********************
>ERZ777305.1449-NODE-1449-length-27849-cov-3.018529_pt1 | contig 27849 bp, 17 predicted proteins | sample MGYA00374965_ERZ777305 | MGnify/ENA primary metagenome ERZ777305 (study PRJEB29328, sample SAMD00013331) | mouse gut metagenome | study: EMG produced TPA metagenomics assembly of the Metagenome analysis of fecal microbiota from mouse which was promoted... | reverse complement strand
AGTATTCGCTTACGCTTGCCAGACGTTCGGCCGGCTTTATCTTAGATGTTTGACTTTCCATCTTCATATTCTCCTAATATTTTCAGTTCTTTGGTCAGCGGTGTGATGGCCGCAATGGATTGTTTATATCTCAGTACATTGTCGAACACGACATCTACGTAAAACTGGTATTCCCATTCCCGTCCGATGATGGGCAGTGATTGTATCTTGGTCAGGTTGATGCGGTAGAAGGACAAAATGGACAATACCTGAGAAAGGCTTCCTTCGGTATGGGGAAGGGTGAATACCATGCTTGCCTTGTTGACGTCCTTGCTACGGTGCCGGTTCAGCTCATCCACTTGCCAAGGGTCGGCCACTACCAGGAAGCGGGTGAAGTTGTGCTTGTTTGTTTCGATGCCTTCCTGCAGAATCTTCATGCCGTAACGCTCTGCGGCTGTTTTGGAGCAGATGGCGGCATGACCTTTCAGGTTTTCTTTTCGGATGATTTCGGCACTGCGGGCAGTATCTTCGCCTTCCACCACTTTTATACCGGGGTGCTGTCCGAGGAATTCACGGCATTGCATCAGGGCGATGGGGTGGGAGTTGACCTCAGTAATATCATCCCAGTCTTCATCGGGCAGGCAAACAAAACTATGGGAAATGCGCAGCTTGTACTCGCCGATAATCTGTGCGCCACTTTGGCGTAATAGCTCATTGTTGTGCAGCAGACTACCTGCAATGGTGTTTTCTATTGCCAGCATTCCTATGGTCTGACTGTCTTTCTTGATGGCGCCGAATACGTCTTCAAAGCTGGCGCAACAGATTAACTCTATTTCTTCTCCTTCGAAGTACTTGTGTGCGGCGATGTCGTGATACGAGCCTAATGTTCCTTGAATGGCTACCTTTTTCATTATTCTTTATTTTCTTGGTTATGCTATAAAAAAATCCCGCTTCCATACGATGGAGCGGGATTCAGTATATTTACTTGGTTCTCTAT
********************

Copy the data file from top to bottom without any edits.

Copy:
>ERZ777305.1449-NODE-1449-length-27849-cov-3.018529_pt1 | contig 27849 bp, 17 predicted proteins | sample MGYA00374965_ERZ777305 | MGnify/ENA primary metagenome ERZ777305 (study PRJEB29328, sample SAMD00013331) | mouse gut metagenome | study: EMG produced TPA metagenomics assembly of the Metagenome analysis of fecal microbiota from mouse which was promoted... | reverse complement strand
AGTATTCGCTTACGCTTGCCAGACGTTCGGCCGGCTTTATCTTAGATGTTTGACTTTCCATCTTCATATTCTCCTAATATTTTCAGTTCTTTGGTCAGCGGTGTGATGGCCGCAATGGATTGTTTATATCTCAGTACATTGTCGAACACGACATCTACGTAAAACTGGTATTCCCATTCCCGTCCGATGATGGGCAGTGATTGTATCTTGGTCAGGTTGATGCGGTAGAAGGACAAAATGGACAATACCTGAGAAAGGCTTCCTTCGGTATGGGGAAGGGTGAATACCATGCTTGCCTTGTTGACGTCCTTGCTACGGTGCCGGTTCAGCTCATCCACTTGCCAAGGGTCGGCCACTACCAGGAAGCGGGTGAAGTTGTGCTTGTTTGTTTCGATGCCTTCCTGCAGAATCTTCATGCCGTAACGCTCTGCGGCTGTTTTGGAGCAGATGGCGGCATGACCTTTCAGGTTTTCTTTTCGGATGATTTCGGCACTGCGGGCAGTATCTTCGCCTTCCACCACTTTTATACCGGGGTGCTGTCCGAGGAATTCACGGCATTGCATCAGGGCGATGGGGTGGGAGTTGACCTCAGTAATATCATCCCAGTCTTCATCGGGCAGGCAAACAAAACTATGGGAAATGCGCAGCTTGTACTCGCCGATAATCTGTGCGCCACTTTGGCGTAATAGCTCATTGTTGTGCAGCAGACTACCTGCAATGGTGTTTTCTATTGCCAGCATTCCTATGGTCTGACTGTCTTTCTTGATGGCGCCGAATACGTCTTCAAAGCTGGCGCAACAGATTAACTCTATTTCTTCTCCTTCGAAGTACTTGTGTGCGGCGATGTCGTGATACGAGCCTAATGTTCCTTGAATGGCTACCTTTTTCATTATTCTTTATTTTCTTGGTTATGCTATAAAAAAATCCCGCTTCCATACGATGGAGCGGGATTCAGTATATTTACTTGGTTCTCTAT